Belgian authorities were searching Wednesday for a top suspect in the country’s deadliest attacks in decades, as the European Union’s capital awoke under guard and with limited public transport after 34 were killed in bombings on the Brussels airport and a subway station. Police conducted raids into the night and circulated a photo of three men seen in the airport suspected of involvement in Tuesday’s attacks. Belgian state broadcaster RTBF has identified two of the attackers as brothers Khalid and Brahim Bakraoui. They are believed to have blown themselves up in the attacks. The third man is at large and has not been identified. The report Wednesday says the brothers were known to police for past crimes, but nothing relating to terrorism. RTBF says Khalid Bakraoui had rented an apartment which was raided by police last week in an operation that led authorities to top Paris attacks suspect Salah Abdeslam.
The Islamic State group has issued an updated communique taking credit for the Brussels attacks and threatening other countries taking part in the anti-IS coalition. The statement promises “dark days” for countries allied against the Islamic State, threatening that “what is coming is worse and more bitter.” The communique was published in Arabic and French, and an English translation was provided by the SITE Intelligence Group, which monitors jihadi websites. IS also released photos purportedly showing its fighters in Syria giving out candy to children to celebrate the Brussels attacks, according to SITE.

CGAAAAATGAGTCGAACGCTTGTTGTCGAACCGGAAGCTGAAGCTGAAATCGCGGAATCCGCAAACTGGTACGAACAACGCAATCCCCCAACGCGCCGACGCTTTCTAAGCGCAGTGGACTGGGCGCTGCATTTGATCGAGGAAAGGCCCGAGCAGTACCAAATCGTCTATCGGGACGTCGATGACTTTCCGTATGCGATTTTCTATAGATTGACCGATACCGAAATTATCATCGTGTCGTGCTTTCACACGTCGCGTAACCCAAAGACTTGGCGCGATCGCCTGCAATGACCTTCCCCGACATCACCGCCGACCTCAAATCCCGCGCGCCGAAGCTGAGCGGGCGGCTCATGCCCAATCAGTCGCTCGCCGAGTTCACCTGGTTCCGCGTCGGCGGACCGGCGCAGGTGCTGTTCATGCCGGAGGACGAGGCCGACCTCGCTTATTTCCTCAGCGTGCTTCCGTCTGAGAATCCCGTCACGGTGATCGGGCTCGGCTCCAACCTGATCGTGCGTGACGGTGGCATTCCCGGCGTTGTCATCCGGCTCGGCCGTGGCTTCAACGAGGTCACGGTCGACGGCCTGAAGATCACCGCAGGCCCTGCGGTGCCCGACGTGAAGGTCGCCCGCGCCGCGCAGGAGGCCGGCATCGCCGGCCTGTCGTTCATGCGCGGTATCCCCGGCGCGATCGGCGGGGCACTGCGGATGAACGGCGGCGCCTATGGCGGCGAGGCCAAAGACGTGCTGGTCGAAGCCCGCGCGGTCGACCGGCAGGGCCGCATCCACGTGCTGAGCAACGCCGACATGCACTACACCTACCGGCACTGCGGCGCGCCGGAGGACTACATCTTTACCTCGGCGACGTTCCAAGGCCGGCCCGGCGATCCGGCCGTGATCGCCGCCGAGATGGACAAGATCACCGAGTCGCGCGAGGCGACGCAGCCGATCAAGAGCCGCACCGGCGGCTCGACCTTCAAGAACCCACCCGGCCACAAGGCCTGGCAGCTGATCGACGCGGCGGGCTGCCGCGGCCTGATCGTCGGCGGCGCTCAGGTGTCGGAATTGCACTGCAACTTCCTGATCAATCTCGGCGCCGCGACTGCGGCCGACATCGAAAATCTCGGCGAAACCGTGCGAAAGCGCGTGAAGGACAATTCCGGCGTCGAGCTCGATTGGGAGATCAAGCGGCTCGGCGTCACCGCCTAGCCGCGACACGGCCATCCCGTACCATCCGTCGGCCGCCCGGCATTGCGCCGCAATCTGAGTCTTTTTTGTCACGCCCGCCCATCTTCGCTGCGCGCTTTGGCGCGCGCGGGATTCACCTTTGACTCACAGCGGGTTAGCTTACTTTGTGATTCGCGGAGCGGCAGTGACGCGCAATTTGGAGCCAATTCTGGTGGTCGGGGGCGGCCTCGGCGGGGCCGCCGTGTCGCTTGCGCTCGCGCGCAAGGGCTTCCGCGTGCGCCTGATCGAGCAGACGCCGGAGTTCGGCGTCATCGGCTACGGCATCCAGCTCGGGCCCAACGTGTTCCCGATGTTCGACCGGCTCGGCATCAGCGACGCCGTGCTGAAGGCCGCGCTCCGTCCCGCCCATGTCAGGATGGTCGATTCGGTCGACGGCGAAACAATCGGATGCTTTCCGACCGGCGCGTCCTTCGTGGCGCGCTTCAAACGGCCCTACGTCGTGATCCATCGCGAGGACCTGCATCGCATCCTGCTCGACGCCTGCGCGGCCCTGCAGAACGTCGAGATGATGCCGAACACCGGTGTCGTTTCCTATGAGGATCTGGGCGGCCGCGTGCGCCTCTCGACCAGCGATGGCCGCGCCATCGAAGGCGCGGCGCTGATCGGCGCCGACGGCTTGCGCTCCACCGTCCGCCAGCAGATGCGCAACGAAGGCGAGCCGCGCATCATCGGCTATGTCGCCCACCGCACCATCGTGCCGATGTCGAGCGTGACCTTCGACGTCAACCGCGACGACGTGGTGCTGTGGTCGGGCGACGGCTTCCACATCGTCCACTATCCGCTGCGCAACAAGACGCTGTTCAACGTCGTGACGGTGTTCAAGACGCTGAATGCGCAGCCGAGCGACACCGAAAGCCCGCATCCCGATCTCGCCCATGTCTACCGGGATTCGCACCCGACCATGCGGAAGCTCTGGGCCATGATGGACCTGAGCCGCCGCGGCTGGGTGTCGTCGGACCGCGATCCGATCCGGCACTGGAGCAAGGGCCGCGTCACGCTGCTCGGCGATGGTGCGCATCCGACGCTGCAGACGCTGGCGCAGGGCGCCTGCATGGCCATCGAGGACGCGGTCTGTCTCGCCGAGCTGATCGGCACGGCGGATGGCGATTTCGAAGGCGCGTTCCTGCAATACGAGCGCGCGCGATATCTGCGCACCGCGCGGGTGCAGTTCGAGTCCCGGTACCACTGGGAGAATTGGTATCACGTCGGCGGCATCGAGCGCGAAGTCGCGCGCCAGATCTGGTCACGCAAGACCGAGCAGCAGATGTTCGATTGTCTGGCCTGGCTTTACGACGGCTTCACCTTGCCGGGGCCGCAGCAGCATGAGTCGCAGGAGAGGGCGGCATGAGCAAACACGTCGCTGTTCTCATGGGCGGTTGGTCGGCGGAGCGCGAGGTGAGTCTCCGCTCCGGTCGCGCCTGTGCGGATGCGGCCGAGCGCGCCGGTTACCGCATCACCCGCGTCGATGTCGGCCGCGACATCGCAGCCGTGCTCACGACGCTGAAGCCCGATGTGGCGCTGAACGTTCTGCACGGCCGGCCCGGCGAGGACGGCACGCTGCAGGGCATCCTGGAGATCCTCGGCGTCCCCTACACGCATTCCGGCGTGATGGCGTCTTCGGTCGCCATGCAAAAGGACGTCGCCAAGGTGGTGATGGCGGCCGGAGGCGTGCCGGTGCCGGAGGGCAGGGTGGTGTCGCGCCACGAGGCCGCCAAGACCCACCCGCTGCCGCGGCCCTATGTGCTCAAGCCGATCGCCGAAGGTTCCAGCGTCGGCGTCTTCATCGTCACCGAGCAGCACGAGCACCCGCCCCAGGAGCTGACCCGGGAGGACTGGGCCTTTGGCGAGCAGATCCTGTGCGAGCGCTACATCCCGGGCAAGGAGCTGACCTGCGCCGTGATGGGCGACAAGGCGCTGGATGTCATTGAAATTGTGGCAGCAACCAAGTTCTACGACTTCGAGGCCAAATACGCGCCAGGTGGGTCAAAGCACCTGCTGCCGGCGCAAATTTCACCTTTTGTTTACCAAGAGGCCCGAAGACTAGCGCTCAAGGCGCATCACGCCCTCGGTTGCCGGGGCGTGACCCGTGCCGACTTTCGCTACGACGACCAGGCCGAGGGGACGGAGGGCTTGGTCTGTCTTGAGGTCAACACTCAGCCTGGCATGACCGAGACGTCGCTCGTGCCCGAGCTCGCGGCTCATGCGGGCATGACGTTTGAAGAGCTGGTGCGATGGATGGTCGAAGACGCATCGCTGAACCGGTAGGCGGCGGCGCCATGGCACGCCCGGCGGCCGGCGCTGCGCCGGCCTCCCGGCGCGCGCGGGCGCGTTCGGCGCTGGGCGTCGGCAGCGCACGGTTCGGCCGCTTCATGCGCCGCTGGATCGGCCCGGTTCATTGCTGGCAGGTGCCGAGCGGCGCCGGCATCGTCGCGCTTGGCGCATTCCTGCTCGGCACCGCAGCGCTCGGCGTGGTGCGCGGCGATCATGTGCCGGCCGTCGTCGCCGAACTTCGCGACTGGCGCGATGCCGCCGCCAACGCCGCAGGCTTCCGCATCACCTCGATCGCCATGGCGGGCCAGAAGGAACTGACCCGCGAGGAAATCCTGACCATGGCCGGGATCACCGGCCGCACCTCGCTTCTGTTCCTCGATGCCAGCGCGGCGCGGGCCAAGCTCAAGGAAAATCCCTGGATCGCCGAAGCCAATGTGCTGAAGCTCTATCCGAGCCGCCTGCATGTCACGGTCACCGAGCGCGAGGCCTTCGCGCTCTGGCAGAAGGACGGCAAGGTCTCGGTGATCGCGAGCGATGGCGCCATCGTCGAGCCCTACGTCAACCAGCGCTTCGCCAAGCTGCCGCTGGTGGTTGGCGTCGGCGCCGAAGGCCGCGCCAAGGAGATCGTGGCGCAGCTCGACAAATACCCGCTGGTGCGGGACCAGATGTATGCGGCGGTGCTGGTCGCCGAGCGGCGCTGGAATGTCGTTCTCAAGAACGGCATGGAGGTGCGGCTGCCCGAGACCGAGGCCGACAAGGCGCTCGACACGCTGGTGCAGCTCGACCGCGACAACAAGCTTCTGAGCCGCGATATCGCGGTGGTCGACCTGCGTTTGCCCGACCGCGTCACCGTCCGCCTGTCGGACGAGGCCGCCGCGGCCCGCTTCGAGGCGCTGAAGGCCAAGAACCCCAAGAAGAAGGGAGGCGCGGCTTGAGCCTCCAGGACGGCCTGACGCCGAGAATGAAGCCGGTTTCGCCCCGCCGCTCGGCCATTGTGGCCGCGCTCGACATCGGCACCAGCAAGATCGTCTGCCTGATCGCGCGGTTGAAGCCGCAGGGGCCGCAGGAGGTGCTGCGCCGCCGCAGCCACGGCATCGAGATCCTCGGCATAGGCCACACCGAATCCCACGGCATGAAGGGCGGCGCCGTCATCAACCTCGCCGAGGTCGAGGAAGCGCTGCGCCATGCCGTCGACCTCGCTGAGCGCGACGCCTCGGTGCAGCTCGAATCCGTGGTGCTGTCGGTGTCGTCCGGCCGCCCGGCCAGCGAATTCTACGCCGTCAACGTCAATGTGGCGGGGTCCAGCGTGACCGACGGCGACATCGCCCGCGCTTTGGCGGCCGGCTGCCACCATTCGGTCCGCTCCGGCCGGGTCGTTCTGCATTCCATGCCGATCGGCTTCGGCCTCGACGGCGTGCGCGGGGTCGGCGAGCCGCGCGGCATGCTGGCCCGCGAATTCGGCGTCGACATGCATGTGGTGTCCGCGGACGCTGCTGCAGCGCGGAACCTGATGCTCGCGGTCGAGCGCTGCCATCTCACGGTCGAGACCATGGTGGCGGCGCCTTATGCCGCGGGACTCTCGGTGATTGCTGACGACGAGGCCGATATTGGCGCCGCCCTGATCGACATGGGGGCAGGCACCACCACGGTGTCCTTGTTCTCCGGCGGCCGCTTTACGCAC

A Belgian security official says the death toll has risen to 34 in attacks on the Brussels airport and a subway station. The official did not specify how many people were killed and wounded at each site. The official spoke on condition of anonymity because precise numbers were expected to be announced early Wednesday. Earlier, the government had reported 20 dead at the Maelbeek metro station, in the heart of the European Union’s capital, and 11 dead at the airport, and scores of injured. The Islamic State group claimed responsibility for the attacks.